Since Bye's plea was accepted on November 29, 1966, prior to the Supreme Court's holding in McCarthy v. United States, 394 U.S. 459, 89 S.Ct. 1166 (1969) (noncompliance with Rule 11 requires an automatic vacation of the guilty plea), the proper remedy in this case is to remand to the district court for a factual hearing on Bye's claim that at the time he pleaded guilty he was unaware of his ineligibility for parole. Halliday v. United States, supra, 394 U.S. at 831, 89 S.Ct. 1498 (per curiam) (per se rule of McCarthy, supra, applies prospectively to pleas accepted after April 2, 1969); George v. United States, 421 F.2d 128 (2d Cir. 1970) (violation of Rule 11 requirement as to understanding of nature of the charge and consequences of the plea).


Reversed and remanded.



District Judge of the Southern District of New York, sitting by designation


Specifically, Judge Tyler made explicit the following effects of a guilty plea: (1) sentencing without a trial; (2) the minimum and maximum sentences on each count; (3) the sentences might not be concurrent; and (4) the plea amounts to an admission of the facts charged


Immediately after sentencing Bye's counsel charged that the Assistant United States Attorney had promised concurrent sentences in return for the guilty plea and that Bye had been so advised. Judge Cooper held a hearing on these charges on January 10, 1967 and held that they were unfounded


Judge Cooper, in addition, noted that Bye's claim in his affidavit "that his attorney promised him that he would be eligible for parole in a `couple of years' is unsound in light of petitioner's open court statement, at the time of entering his plea of guilty, that no promises had been made to him concerning possible sentencing." However, Bye's statement that there were no promises concerning his sentence does not preclude the possibility that his attorney gave himadvice that he would be eligible for parole. When he pleaded guilty Bye did not disclaim having received advice as to his eligibility for parole. Therefore at the hearing on remand, Bye may adduce proof of the claimed advice by his attorney to substantiate his claim that he did not know of his ineligibility for parole.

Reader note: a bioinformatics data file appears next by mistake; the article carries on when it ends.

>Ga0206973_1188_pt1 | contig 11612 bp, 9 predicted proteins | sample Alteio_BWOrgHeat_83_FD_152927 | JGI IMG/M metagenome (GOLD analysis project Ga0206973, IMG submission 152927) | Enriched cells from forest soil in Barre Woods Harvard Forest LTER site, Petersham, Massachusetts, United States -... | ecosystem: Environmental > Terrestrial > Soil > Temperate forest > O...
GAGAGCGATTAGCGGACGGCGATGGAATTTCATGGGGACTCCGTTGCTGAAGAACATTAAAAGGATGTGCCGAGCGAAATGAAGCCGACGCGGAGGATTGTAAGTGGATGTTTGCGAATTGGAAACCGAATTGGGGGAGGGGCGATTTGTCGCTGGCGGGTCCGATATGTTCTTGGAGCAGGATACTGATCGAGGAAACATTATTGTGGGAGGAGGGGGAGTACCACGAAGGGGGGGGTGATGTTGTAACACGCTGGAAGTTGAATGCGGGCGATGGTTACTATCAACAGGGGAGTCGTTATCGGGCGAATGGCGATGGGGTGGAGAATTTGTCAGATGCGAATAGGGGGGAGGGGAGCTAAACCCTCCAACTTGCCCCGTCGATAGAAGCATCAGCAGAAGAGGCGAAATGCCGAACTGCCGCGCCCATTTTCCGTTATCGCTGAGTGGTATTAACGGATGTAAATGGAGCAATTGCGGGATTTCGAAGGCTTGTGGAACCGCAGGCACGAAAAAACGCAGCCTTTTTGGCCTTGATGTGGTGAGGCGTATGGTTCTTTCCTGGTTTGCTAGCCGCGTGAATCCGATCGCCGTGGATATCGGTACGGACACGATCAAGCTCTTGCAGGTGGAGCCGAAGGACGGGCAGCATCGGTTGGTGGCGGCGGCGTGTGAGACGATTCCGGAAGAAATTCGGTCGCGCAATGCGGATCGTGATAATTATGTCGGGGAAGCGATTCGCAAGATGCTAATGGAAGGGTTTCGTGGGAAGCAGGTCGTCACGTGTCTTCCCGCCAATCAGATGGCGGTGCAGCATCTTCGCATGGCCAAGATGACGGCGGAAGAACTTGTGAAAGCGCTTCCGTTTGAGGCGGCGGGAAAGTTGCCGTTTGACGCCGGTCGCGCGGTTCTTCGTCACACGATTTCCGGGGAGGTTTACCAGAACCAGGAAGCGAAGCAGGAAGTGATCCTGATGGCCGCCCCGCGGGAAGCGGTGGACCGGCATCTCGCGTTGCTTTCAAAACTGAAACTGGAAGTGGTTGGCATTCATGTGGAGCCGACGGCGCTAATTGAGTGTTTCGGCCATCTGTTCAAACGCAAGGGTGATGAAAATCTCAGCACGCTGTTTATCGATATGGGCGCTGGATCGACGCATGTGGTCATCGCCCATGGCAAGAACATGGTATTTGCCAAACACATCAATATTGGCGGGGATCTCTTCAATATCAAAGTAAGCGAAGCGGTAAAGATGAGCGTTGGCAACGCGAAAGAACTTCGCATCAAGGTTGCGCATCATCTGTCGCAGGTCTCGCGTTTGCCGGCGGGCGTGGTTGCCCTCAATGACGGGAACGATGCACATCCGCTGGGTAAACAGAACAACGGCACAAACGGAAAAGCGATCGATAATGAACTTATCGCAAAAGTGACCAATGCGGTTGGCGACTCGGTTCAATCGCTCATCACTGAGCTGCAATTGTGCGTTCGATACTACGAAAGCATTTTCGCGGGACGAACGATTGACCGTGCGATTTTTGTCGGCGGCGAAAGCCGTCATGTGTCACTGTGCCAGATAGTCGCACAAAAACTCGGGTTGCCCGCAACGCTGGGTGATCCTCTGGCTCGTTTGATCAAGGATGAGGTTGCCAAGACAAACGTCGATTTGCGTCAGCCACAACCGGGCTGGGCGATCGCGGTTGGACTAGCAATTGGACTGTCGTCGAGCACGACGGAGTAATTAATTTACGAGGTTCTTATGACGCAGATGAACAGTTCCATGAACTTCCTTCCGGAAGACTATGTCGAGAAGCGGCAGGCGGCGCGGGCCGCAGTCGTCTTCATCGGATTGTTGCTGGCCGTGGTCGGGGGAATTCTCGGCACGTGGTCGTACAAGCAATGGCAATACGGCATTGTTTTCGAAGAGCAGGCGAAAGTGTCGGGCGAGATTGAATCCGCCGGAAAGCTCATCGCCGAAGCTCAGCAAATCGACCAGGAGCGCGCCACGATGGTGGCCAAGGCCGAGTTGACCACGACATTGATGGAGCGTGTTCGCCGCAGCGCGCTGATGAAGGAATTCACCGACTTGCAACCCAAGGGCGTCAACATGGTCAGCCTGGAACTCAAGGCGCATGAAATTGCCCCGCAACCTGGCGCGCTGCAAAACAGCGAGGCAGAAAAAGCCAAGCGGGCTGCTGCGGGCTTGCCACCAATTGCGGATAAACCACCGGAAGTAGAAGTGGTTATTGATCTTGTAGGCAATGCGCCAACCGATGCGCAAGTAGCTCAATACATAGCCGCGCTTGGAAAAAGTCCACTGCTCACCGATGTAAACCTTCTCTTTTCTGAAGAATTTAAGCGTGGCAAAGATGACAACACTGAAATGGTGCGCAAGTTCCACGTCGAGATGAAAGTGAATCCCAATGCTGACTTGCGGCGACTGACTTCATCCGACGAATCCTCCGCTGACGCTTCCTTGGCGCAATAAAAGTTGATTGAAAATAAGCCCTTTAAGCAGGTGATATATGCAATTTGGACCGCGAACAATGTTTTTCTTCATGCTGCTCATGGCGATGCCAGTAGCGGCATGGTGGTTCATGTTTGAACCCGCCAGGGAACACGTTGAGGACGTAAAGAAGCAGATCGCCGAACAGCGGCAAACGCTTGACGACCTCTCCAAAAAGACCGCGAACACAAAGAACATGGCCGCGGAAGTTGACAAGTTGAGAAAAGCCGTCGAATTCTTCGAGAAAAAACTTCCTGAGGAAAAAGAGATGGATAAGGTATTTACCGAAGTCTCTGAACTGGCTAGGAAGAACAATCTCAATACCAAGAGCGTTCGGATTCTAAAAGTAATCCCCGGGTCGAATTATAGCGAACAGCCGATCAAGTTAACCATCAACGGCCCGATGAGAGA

The Fifth Circuit subsequently indicated while followingTrujillo that were the question before it for the first time it might have reached a result consistent with the other five circuits. Sanchez v. United States, 417 F.2d 494, 496 (5 Cir. 1969). Then later it confined Trujillo to its bare facts and vacated a guilty plea, relying on an incorrect reference by the sentencing judge to availability of parole, even though this reference was made after the guilty plea had been accepted so that the petitioner could not have relied on the misinformation in deciding to plead guilty. Spradley v. United States, 421 F. 2d 1043 (5 Cir. 1970).


Smith is distinguishable from the case at hand since the petitioner there never alleged that he would not have pleaded guilty if he had been informed of his ineligibility for parole. 324 F.2d at 440. If he would have pleaded guilty even if he were informed that he was ineligible, it is hard to see how his alleged expectation of eligibility prejudiced his decision to plead guilty.


Indeed, the legislative history of 26 U.S.C. § 7237(d), which subjected first narcotics offenders to the ineligibility for parole theretofore applicable only to multiple offenders, indicates that Congress intended to impose a more serious punishment on this class of offenders. See generally H.R.Rep.No.2388, 84th Cong., 2d Sess. (1956)


The argument by the government at oral argument that the court belowsub silentio made a finding that Bye knew he was ineligible for parole by relying on the reasons set forth in United States v. Caruso, supra, in which the district court made a specific finding that petitioner had knowledge, is without merit. In any event, if the district court made such a finding, it would be without support in the record.


The government seems to have abandoned its argument below that the present § 2255 motion constitutes an abuse of the writ


Apparently Bye's first claim of record in this regard appeared in his reply brief in his petition for certiorari to the Supreme Court after the denial of his first § 2255 motion, where he claimed that Judge Tyler did not tell him of his ineligibility


We do not read our holding in United States v. Mauro,supra, affirming United States v. Caruso, supra, as inconsistent with our view that the government must bear the burden of proving that the plea was voluntarily entered with an understanding of the consequences, when the accused was not informed by the court of his ineligibility for parole. There the district court without a hearing made a finding that "Mauro knew full well at the time he pled guilty that he would not be eligible for parole." 280 F.Supp. at 375. Mauro's unsupported allegation that he was unaware at the time of the plea of his ineligibility was belied in the record before the district court by his own statement prior to sentencing, by his obvious awareness of his ineligibility at the time he moved for a reduction of his sentence (shortly after he pleaded guilty) on the ground that he was ineligible for parole, by his own attorney's affidavit stating that the attorney had assumed Mauro was aware of his ineligibility, and by his long record of convictions for various offenses. 280 F.Supp. at 374-375. Given such a record and the absence of an offer by Mauro to substantiate his claim that he was unaware of his ineligibility, it was proper for the district court to find against Mauro's claim without a hearing.